March’s Full Moon is also preparing us for the start of the astrological year which begins on the Equinox later this month.
It is time for us to enter a new cycle, but before we can step onto this new path that is opening for us, we have to bring acceptance to where we stand today.
We have to radically accept our past, our pains, our grief, our mistakes, our triumphs, our family, our story, so we can move forward.
As we let go of the pain we’ve held onto, but perhaps buried under the surface, we can make space for what’s to come. Being conscious of what held us back from living authentically, loving others, or speaking our truth is an important part of our journey, so revisiting the life we once lived can be extremely healing during this full moon. Whether it’s visiting the nearby beach, meditating outside, or calling up an old friend, be sure to honor your inner child.
If you’re looking to harness the Super Full Moon energy, leave your crystals by the window to energize in the moonlight, sage your home, and spend time outside. The Full Moon is a time of amplified energy, so take some notes with your intentions, because this powerful moon is ideal for manifestation!
Each minute of every day, we have communication right there in our pocket (or in my case, a Henri Bendel handbag).
From texts to calls, our phones never cease to ring, beep, or buzz. We receive social media alerts, Tweets, and comments. Since it’s so easy to get a hold of one another, people sometimes forget that we all have our own lives, obligations, and self care to attend to. It’s not necessary to respond to everything we receive right away.
In this day and age, it’s crucial to take the time to go “off the grid” to focus on what’s right there in front of you. Whether it’s spending face time with friends and family, reading a book, or enjoying time in nature, it’s so important to put down the phone and be in the moment. Embracing what is right in front of you is what life is all about.
You don’t owe anyone an explanation as to why it took you a few hours to respond, nor do you need to feel obligated to check your Facebook feed every hour. It’s important to remember that life is happening around us every minute, and although the virtual world can be fun (and important for staying in touch with our loved ones), being mindful and in the moment is the greatest gift of all.
So, put down your iPhone and do something that takes you back to your childlike joy.
A week ago I was sitting at my favorite coffee shop, notebook in hand and a coffee on the table. I pulled out my mirror to see if I had anything on my face, quickly fixing my concealer that was out of place from my oversized sunglasses.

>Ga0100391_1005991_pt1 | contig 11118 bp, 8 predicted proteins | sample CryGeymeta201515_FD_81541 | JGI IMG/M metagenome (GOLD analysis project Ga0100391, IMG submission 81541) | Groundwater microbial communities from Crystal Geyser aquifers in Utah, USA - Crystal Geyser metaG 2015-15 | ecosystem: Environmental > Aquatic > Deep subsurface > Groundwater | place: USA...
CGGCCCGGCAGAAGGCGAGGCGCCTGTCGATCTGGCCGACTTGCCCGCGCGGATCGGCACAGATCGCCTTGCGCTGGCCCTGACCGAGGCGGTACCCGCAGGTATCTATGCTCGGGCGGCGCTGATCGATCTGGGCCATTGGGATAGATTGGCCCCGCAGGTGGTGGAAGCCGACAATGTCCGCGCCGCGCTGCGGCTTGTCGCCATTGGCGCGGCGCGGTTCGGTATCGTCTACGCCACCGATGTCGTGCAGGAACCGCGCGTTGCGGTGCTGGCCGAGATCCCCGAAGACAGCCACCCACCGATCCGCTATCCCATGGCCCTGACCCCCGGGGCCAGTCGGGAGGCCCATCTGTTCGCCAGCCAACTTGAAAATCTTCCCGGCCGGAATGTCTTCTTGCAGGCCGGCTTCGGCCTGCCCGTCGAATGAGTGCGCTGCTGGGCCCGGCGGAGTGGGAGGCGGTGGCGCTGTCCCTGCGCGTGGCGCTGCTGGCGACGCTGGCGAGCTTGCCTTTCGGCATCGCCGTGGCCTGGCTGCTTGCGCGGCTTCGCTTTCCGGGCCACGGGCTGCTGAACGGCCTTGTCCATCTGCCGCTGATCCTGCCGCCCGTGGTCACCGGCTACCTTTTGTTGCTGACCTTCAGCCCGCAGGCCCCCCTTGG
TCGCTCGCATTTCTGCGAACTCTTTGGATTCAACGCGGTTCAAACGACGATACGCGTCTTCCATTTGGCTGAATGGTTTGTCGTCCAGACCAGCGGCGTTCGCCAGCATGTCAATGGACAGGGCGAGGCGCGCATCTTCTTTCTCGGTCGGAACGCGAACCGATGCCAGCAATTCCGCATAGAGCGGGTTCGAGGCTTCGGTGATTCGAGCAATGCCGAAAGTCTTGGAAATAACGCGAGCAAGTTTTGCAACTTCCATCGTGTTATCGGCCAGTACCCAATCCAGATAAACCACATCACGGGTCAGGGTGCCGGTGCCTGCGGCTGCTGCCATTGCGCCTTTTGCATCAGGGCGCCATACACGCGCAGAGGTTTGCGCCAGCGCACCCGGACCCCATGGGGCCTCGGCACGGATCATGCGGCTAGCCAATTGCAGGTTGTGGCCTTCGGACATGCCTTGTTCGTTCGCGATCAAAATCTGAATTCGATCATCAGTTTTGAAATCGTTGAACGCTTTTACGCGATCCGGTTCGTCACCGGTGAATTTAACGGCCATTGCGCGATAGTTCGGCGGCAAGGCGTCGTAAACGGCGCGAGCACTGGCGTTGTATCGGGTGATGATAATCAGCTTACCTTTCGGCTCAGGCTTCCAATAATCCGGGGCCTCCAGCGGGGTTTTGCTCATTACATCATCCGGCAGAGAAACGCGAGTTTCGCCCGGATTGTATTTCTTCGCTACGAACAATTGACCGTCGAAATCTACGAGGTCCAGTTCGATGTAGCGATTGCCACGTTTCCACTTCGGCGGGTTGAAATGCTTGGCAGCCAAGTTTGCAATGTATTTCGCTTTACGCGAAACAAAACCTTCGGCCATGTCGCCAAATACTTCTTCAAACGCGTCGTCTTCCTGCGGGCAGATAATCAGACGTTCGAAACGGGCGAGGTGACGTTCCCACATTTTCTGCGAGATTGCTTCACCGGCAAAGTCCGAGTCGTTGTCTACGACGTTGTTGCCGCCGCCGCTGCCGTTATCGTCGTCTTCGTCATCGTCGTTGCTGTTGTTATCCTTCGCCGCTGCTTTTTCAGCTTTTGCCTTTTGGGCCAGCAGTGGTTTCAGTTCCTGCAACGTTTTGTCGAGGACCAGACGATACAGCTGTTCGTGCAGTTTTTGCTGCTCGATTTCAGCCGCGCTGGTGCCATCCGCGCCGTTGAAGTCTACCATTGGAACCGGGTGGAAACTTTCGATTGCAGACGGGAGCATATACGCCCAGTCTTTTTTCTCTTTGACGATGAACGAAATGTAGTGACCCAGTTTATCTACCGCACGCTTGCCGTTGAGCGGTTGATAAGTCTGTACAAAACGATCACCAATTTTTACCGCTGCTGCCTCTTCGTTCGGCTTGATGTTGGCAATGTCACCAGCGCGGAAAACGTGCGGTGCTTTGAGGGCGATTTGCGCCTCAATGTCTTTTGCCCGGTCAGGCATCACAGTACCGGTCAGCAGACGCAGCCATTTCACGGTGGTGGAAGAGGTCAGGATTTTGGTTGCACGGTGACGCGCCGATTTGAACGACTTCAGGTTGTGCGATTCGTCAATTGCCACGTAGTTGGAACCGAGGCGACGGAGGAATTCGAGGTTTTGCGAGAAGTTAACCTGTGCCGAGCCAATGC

“Your makeup looks fine!” a stranger next to me declared. I looked over, laughed, and continued to set up shop at my seat.
He didn’t stop there. “You know, most men would say women look best without makeup. It’s Sunday! Don’t wear makeup!”
Newsflash: I wear makeup for me, not you.
I love to dress up, wear red lipstick, and don my Karen Walker shades. Not looking for validation, on most days I simply want to write in peace; the last thing I want is to have strangers approach me to give me unsolicited advice or flirt poorly at a coffee shop.
Nevertheless, whether or not it was meant to be a compliment, it was still suggesting I change who I am or what I do. That never sits well with me- flirting or not. It’s manipulative, and it’s unwelcomed.
Here’s a comprehensive list of things women don’t need to hear from a man:
How to wear our hair
What clothes to choose
How long our hair “should” be
When to wear makeup
That we should smile
Maybe some women need the words of the opposite sex to gain their confidence, but I am not one of them.
“The sexualization behind telling women to smile is alarming. It makes women feel that we are only meant to be happy and pretty and it’s a passive way to engage into an unwanted conversation.” –Fabulize Magazine, HuffPostContributor
I’ve had ex-boyfriends try and dress me up in the shortest of skirts, 6 inch heels, and cleavage revealing attire. That’s just not my style. I’ve even had an ex ask me if I was going to a funeral because I was wearing all black. Didn’t you know black is slimming and chic? Just look at Audrey Hepburn. I doubt she cared what other people said about her little black dress.
The guy at the cafe went on to later tell me how our meeting was “serendipitous,” in which I immediately rolled my eyes.
No, you just sat next to a woman and started telling her what to do and not to do. Also, I have no interest in a divorced 50-something who was thumbing through his “Plenty of Fish” app.
Women can have it pretty rough out there, but as long as we hold our own and stick to our laurels, we will be just fine.